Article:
How To Make Money on Losers, and the Monitise Bid

After the takeover bid was announced yesterday for Monitise (MONI) at 2.9p per share (valuing the business at £70m when it was once worth £1 billion, I thought I would look at my past holdings in this company. Surprisingly my total return over the years according to Sharescope was a positive 8.8% per annum compound in this company’s shares. That may annoy many past holders because it’s quite likely that many people lost their shirts on this stock.

Monitise developed on-line banking apps and other e-payment products. Revenues bounded ahead up to £95 million in 2014, but losses increased in line. Pre-tax losses were £63 million in that year and £243 million two years later after the bubble collapsed when customers decided to build their own apps and a partnership with Visa was cancelled. Major write-offs resulted.

More latterly the company has been promoting a development kit for banking applications, but have had difficulty in selling it apparently. I was sceptical about the prospects for this because selling “tools” rather than ready make applications is always difficult and I have a holding in a private company that has faced the same difficulties. There may be some value in it though because the bidder, Fiserv, are knowledgeable in this area and may be a more credible seller of the new product.

I first bought a few shares in January 2012 at 29p and more later. But I sold that initial tranche in 2016 at around 60p. Why? I did not like the continual fund raising, the persistent losses, the excessive pay of the CEO, general profligacy and unkept promises of future profitability. That was combined with poor cash flows plus general over-optimistic noises emanating from the business.

But I did buy back some shares in early 2016 at less than 2.00p which I am still holding when I considered the “legacy” revenue and future prospects justified, and after the CEO was changed. At the time I wrote an article for the ShareSoc newsletter about this and two other companies which I called “real dogs” and questioned whether they could recover (Feb 2016 Informer Newsletter). Incidentally I did declare my interest in the shares for those who worry about such matters.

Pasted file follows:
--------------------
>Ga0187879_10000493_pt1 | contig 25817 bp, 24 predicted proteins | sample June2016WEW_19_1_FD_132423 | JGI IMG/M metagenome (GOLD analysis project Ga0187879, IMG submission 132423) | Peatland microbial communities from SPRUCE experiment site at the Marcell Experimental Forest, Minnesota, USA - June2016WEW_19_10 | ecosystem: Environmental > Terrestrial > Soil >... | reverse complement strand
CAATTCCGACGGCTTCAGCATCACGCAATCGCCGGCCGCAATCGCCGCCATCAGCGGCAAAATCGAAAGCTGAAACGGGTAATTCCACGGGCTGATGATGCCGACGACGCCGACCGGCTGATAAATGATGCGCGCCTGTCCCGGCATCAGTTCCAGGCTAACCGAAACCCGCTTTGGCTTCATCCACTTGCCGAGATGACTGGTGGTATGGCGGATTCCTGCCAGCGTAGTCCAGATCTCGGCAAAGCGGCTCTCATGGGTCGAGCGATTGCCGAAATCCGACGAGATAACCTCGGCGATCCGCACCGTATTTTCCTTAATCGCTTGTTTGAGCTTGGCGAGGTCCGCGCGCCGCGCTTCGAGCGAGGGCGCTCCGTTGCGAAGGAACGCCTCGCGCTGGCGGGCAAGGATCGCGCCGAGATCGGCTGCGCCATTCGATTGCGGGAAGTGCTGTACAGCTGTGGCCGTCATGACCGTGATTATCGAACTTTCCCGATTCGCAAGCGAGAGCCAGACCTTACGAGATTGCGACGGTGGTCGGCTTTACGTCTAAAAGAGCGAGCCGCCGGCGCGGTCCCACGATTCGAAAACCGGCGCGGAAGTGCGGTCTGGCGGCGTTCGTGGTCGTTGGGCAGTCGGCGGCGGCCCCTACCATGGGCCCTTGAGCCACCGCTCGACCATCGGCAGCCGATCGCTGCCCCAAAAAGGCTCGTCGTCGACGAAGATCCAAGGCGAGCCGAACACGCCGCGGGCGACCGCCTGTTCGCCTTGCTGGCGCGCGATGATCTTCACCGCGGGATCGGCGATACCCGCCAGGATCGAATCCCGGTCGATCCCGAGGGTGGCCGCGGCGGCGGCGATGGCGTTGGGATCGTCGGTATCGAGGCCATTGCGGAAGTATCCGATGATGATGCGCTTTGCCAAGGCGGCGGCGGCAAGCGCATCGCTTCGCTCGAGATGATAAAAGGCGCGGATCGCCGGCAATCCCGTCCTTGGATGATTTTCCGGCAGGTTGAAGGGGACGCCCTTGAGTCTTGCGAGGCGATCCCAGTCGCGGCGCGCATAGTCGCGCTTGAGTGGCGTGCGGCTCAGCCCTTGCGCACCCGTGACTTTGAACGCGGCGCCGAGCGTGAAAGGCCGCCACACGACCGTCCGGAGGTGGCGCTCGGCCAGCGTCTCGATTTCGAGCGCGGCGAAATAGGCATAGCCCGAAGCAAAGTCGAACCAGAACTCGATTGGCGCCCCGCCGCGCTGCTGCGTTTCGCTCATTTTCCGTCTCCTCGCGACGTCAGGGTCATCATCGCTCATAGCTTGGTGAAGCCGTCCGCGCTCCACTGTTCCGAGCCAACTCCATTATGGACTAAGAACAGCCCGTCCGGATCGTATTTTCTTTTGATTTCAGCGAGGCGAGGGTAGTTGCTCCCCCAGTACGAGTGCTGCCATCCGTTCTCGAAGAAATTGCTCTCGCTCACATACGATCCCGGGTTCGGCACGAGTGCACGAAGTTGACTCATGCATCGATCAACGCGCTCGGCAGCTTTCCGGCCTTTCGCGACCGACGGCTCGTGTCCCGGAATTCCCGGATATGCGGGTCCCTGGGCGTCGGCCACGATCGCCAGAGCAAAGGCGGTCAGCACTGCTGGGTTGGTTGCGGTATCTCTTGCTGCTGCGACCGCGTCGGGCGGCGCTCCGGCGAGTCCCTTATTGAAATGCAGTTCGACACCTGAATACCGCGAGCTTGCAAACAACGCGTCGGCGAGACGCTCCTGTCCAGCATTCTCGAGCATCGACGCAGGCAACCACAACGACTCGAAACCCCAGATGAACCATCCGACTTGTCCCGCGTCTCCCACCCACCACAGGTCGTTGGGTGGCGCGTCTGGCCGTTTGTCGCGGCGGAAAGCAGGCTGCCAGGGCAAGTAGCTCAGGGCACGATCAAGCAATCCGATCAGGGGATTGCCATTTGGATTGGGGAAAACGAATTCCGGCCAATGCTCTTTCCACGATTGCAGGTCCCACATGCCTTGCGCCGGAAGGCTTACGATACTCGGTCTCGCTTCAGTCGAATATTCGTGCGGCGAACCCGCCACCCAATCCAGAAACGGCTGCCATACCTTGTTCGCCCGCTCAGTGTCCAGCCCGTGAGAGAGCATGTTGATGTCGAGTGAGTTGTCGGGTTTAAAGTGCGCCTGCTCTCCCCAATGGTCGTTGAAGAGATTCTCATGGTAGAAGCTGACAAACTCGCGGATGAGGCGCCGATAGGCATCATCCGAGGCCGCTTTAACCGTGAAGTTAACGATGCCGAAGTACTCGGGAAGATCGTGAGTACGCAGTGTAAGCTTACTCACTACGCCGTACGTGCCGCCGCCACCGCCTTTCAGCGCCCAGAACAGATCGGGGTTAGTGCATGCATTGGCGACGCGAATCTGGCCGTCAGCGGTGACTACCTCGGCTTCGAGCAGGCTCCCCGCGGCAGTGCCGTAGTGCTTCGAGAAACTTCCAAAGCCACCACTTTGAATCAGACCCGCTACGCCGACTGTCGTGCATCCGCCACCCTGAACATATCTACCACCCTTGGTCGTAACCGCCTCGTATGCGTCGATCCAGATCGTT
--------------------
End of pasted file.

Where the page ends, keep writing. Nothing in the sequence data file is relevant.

So what are the morals of this story:

  1. Be wary of companies which never show they have a profitable business model. Sales are not enough! Monitise eventually had to change that and combined with technology and market changes, these combined to undermine the business.
  2. Are the management conservative or consistently too bullish about the prospects for the business?
  3. Avoid companies that need to keep raising cash rather than generate it themselves.
  4. But there comes a point sometimes in technology businesses where after a change of management the business may be worth reconsidering when all the speculators have long gone and it’s one of those unloved stories that many would prefer to forget about.
  5. Investors in this stock would also have found it useful to read the reports of the company’s AGMs in 2012,2013 and 2016 written by me, Alex Lawson and Mark Bentley that are available on the ShareSoc Members Network.

Roger Lawson

Monitise and Scancell AGMs, and the Wonders of the Nominee System

Monitise (MONI) was one of those stocks for speculators in the past. One of those technology shooting stars that got to a ridiculous valuation under former CEO and founder Alastair Lukes. But despite numerous fund raisings it never managed to reach profitability. The business model chosen never turned out to be of value and the market needs also changed. So he has departed, a new management team is in place, and substantial restructurings have been implemented. The company has also revised its product and sales offerings with more focus on repeat revenue rather than license sales. But it is really betting on a new product called FINKit to revitalise sales in the future. Revenue had been falling rapidly but has now stabilised according to the Annual Report and it also reported a half-year EBITDA profit for the second half and perhaps more importantly, positive cash flow.

The AGM took place on the 19th October 2016 in the City of London at 10.00 am. I bought a very few shares recently as I have an interest in the financial technology sector. A full report of the meeting is on the ShareSoc Members Network but I will just highlight one issue that arose and give a summary.

The voting was undertaken on a poll (far from my ideal way of doing things), but the proxy counts were displayed. I questioned the votes cast against the share buy-back resolution. These were actually reported as less than the votes I had submitted against that resolution (both directly as a personal crest member, and indirectly via two nominee accounts). It later transpired that there were no votes from the nominee operator – just one more bit of evidence of the wonders of the nominee system!